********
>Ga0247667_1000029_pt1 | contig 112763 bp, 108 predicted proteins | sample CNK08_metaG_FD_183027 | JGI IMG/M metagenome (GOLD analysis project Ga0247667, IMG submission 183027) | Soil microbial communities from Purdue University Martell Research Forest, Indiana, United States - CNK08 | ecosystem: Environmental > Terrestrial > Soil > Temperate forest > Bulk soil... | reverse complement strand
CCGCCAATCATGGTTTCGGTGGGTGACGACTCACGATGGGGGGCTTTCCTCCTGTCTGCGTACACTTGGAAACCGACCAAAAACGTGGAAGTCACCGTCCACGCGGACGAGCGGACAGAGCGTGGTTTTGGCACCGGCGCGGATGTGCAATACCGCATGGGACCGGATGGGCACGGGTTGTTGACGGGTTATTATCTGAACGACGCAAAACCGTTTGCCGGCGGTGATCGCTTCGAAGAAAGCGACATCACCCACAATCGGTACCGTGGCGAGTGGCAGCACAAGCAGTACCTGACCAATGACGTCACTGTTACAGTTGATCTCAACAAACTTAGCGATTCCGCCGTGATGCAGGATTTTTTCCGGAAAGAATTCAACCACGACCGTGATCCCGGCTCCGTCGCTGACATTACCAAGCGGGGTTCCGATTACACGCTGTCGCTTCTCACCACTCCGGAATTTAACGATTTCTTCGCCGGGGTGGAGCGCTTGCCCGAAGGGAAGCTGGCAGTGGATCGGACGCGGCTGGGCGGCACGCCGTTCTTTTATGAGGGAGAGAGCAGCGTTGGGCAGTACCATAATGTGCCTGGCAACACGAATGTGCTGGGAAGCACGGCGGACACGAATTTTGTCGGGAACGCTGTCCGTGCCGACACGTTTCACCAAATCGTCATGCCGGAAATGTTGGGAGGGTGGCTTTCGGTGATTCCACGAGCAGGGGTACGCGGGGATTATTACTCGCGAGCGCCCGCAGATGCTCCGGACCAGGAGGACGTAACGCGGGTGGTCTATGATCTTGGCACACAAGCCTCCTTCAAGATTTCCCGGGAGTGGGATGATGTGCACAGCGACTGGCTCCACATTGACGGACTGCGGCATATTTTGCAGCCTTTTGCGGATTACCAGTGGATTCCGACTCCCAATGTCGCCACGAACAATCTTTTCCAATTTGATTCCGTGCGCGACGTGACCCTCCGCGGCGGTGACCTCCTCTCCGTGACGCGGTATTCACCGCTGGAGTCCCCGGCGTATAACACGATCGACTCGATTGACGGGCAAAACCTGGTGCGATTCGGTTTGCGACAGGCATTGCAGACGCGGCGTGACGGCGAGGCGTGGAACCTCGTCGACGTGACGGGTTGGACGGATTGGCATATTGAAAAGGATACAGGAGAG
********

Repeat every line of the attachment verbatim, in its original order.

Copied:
>Ga0247667_1000029_pt1 | contig 112763 bp, 108 predicted proteins | sample CNK08_metaG_FD_183027 | JGI IMG/M metagenome (GOLD analysis project Ga0247667, IMG submission 183027) | Soil microbial communities from Purdue University Martell Research Forest, Indiana, United States - CNK08 | ecosystem: Environmental > Terrestrial > Soil > Temperate forest > Bulk soil... | reverse complement strand
CCGCCAATCATGGTTTCGGTGGGTGACGACTCACGATGGGGGGCTTTCCTCCTGTCTGCGTACACTTGGAAACCGACCAAAAACGTGGAAGTCACCGTCCACGCGGACGAGCGGACAGAGCGTGGTTTTGGCACCGGCGCGGATGTGCAATACCGCATGGGACCGGATGGGCACGGGTTGTTGACGGGTTATTATCTGAACGACGCAAAACCGTTTGCCGGCGGTGATCGCTTCGAAGAAAGCGACATCACCCACAATCGGTACCGTGGCGAGTGGCAGCACAAGCAGTACCTGACCAATGACGTCACTGTTACAGTTGATCTCAACAAACTTAGCGATTCCGCCGTGATGCAGGATTTTTTCCGGAAAGAATTCAACCACGACCGTGATCCCGGCTCCGTCGCTGACATTACCAAGCGGGGTTCCGATTACACGCTGTCGCTTCTCACCACTCCGGAATTTAACGATTTCTTCGCCGGGGTGGAGCGCTTGCCCGAAGGGAAGCTGGCAGTGGATCGGACGCGGCTGGGCGGCACGCCGTTCTTTTATGAGGGAGAGAGCAGCGTTGGGCAGTACCATAATGTGCCTGGCAACACGAATGTGCTGGGAAGCACGGCGGACACGAATTTTGTCGGGAACGCTGTCCGTGCCGACACGTTTCACCAAATCGTCATGCCGGAAATGTTGGGAGGGTGGCTTTCGGTGATTCCACGAGCAGGGGTACGCGGGGATTATTACTCGCGAGCGCCCGCAGATGCTCCGGACCAGGAGGACGTAACGCGGGTGGTCTATGATCTTGGCACACAAGCCTCCTTCAAGATTTCCCGGGAGTGGGATGATGTGCACAGCGACTGGCTCCACATTGACGGACTGCGGCATATTTTGCAGCCTTTTGCGGATTACCAGTGGATTCCGACTCCCAATGTCGCCACGAACAATCTTTTCCAATTTGATTCCGTGCGCGACGTGACCCTCCGCGGCGGTGACCTCCTCTCCGTGACGCGGTATTCACCGCTGGAGTCCCCGGCGTATAACACGATCGACTCGATTGACGGGCAAAACCTGGTGCGATTCGGTTTGCGACAGGCATTGCAGACGCGGCGTGACGGCGAGGCGTGGAACCTCGTCGACGTGACGGGTTGGACGGATTGGCATATTGAAAAGGATACAGGAGAG